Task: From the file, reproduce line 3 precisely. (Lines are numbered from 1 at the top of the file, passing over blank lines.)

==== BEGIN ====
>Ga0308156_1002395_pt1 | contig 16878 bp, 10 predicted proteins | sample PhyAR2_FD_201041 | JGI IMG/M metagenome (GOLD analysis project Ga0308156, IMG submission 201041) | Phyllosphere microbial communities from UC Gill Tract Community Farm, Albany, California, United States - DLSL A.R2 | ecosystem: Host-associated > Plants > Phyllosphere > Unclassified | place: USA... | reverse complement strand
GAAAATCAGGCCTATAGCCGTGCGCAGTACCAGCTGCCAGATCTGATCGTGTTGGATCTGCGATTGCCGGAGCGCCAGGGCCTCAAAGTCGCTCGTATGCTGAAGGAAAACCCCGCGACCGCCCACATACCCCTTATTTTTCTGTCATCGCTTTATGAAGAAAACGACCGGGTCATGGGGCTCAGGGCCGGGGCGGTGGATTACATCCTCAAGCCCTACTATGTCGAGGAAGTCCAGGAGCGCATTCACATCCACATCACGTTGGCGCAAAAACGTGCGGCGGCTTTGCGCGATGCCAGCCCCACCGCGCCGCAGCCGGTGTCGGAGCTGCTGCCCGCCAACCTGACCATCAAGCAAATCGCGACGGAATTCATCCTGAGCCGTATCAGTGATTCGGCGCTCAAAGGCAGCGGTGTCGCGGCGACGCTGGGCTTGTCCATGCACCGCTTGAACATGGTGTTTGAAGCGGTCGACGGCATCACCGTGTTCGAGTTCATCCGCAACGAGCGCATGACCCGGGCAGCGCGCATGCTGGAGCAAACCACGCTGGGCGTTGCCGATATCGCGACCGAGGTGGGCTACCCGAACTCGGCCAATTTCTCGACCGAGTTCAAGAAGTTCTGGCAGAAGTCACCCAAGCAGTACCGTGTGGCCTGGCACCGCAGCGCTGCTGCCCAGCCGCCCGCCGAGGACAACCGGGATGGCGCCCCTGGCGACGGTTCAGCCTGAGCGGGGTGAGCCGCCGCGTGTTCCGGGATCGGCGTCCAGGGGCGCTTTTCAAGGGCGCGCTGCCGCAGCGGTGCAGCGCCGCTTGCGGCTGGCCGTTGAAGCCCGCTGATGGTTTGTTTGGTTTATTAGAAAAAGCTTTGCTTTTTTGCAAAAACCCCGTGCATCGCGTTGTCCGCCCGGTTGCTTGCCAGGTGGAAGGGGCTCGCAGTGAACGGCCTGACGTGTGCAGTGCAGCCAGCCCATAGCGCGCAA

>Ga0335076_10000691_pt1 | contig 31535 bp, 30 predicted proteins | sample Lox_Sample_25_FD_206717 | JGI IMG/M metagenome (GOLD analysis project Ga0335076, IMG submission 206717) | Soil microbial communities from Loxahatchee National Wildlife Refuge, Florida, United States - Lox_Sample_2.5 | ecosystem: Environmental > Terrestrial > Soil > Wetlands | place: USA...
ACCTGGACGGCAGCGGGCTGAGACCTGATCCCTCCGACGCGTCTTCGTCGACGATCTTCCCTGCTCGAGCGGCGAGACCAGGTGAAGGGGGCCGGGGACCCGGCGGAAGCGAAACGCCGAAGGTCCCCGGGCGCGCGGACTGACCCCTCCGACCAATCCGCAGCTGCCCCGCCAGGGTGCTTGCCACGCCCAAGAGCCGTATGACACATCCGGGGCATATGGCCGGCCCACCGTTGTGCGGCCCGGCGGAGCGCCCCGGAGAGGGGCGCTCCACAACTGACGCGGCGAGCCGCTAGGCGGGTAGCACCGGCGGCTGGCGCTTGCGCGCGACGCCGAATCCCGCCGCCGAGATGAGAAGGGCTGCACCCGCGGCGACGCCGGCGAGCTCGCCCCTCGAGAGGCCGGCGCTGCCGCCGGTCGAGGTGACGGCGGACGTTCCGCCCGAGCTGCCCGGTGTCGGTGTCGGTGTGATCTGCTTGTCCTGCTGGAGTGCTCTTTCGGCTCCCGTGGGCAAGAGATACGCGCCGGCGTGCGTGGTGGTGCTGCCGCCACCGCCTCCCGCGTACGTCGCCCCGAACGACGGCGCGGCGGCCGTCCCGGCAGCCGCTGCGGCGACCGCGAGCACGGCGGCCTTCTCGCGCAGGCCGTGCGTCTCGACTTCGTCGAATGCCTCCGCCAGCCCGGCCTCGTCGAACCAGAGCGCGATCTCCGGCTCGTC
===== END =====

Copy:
>Ga0335076_10000691_pt1 | contig 31535 bp, 30 predicted proteins | sample Lox_Sample_25_FD_206717 | JGI IMG/M metagenome (GOLD analysis project Ga0335076, IMG submission 206717) | Soil microbial communities from Loxahatchee National Wildlife Refuge, Florida, United States - Lox_Sample_2.5 | ecosystem: Environmental > Terrestrial > Soil > Wetlands | place: USA...